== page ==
The Denver Broncos can talk about a three-man quarterback race all they want. What they can't do is convince anybody that Mark Sanchez isn't going to be their best option under center come fall. He's the only signal caller on the roster with NFL experience and he was the first man in the door when the team's quarterback situation blew up nearly three months ago. He's also making all the right moves for a franchise that desperately needs him to raise his game.
Sanchez isn't the ideal man to lead the Broncos -- this team watched Brock Osweiler leave in free agency and couldn't engineer a trade for San Francisco's Colin Kaepernick -- but you have to respect the way he's carried himself thus far. He's talked like a man eager to make the most of another opportunity to start. He already has led training sessions with the Denver receivers in California. He also showed up to the latest phase of offseason training and practiced a week and a half after undergoing surgery to repair a torn ligament in his left thumb.
To say Sanchez is committed would be an understatement. He's realizing that he has to impress his teammates and his coaches any way he possibly can, regardless of the challenges he is facing.
"That's competition," Broncos cornerback Chris Harris Jr. said. "It's open competition at the quarterback position, and he wants to win the job. He's got to do whatever he can to prove to us and to prove to the team that he's willing to sacrifice whatever to come out and win the job. That's what you like to see as a competitor."
Before we go any farther down this road, let's put this idea of competition into perspective. The Broncos have two other quarterbacks on the roster taking significant repetitions during their OTA sessions: second-year man Trevor Siemian and rookie Paxton Lynch, the 26th overall pick in this year's draft. Lynch is the quarterback of the future in Denver, a player who probably won't play unless he makes substantial strides in his development in the coming months. Siemian, a seventh-round pick in 2015, is in the picture because he was the only quarterback left on the team after Peyton Manning retired and Osweiler signed a four-year, $72 million deal with the Houston Texans.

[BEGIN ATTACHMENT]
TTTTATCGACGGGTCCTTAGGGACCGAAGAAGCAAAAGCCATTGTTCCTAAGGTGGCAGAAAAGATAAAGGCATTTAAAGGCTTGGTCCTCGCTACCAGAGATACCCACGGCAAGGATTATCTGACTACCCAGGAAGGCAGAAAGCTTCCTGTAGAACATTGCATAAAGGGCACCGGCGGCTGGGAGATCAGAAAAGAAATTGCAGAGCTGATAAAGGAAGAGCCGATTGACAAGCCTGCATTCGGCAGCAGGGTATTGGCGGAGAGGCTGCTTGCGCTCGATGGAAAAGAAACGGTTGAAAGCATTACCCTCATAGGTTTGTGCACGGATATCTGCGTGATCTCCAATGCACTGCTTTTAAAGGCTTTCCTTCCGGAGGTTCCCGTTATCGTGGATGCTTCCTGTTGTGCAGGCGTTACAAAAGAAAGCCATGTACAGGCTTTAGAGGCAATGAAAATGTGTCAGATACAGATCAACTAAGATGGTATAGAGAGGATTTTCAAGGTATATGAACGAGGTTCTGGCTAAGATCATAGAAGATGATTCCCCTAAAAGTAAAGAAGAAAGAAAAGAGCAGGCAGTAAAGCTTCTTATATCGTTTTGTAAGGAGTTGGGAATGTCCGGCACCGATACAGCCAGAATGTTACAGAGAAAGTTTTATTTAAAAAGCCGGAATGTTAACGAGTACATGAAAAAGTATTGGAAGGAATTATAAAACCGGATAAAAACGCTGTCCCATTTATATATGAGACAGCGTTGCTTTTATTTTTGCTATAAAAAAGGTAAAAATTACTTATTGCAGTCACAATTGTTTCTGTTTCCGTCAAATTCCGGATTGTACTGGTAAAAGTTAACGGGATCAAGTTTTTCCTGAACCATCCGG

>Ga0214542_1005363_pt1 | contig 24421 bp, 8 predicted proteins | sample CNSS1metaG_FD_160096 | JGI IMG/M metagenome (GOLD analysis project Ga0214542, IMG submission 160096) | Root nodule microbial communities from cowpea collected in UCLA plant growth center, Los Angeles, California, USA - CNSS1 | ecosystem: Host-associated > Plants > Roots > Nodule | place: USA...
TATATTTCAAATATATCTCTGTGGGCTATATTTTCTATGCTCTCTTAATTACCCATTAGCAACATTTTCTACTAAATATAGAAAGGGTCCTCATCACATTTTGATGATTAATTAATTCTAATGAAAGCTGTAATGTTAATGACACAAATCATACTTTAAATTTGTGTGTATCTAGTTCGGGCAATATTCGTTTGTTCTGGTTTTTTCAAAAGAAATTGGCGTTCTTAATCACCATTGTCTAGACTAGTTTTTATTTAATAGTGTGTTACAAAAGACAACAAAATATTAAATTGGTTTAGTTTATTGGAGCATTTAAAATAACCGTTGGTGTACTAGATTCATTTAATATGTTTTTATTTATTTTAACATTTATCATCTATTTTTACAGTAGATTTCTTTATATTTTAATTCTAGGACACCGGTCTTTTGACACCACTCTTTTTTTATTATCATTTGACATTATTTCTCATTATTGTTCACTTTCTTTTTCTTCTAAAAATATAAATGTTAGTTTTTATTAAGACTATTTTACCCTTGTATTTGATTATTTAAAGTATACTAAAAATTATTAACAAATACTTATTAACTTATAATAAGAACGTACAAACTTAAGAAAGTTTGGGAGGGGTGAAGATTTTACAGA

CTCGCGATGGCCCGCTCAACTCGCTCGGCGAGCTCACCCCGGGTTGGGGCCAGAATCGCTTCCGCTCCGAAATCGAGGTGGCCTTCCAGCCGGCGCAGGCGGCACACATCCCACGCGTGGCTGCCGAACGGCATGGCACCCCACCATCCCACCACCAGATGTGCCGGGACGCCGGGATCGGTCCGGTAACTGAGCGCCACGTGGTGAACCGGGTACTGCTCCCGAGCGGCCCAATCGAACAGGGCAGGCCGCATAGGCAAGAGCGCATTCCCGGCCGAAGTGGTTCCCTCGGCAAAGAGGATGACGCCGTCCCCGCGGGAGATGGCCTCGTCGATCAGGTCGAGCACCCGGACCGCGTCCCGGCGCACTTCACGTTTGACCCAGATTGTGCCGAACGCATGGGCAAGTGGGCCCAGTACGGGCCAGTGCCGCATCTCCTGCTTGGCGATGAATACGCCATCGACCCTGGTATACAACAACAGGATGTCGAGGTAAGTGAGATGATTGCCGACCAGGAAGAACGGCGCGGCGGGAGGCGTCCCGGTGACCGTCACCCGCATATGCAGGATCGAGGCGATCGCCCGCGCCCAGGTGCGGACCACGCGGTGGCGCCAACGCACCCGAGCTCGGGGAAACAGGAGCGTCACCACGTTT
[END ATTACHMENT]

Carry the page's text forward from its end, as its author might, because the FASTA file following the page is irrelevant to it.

It's been well-documented in this space that the Broncos made a huge error in letting Osweiler walk. Now that Sanchez is their most seasoned quarterback, it's time to think about what he can do to help this team win. It's easy to say that he's fighting for a job with two quarterbacks who don't bring as much to the table as he does at this stage. However, it looks more like he's competing with himself -- to show he's not the underwhelming option he appeared to be when the Broncos acquired him in a trade with the Eagles.
This is why Sanchez's presence is so impressive this week. Instead of waiting for his injury to heal -- he hurt the thumb while working out in the team's weight room earlier this month -- he was displaying his toughness and his sense of the moment.
"I thought it was huge, and I think our training staff here and the weight staff knew how to help me recover from this injury the best way I possibly could without pushing it too hard and being really smart," said Sanchez, who wore a soft cast on his surgically repaired thumb and didn't take any snaps under center. "Obviously we're still in May. It's not like we're in August getting ready for a game. This was exactly where I wanted to be with this minor setback. It's no big deal. I'm just taking it week to week. Hopefully I'll be ready to go next week."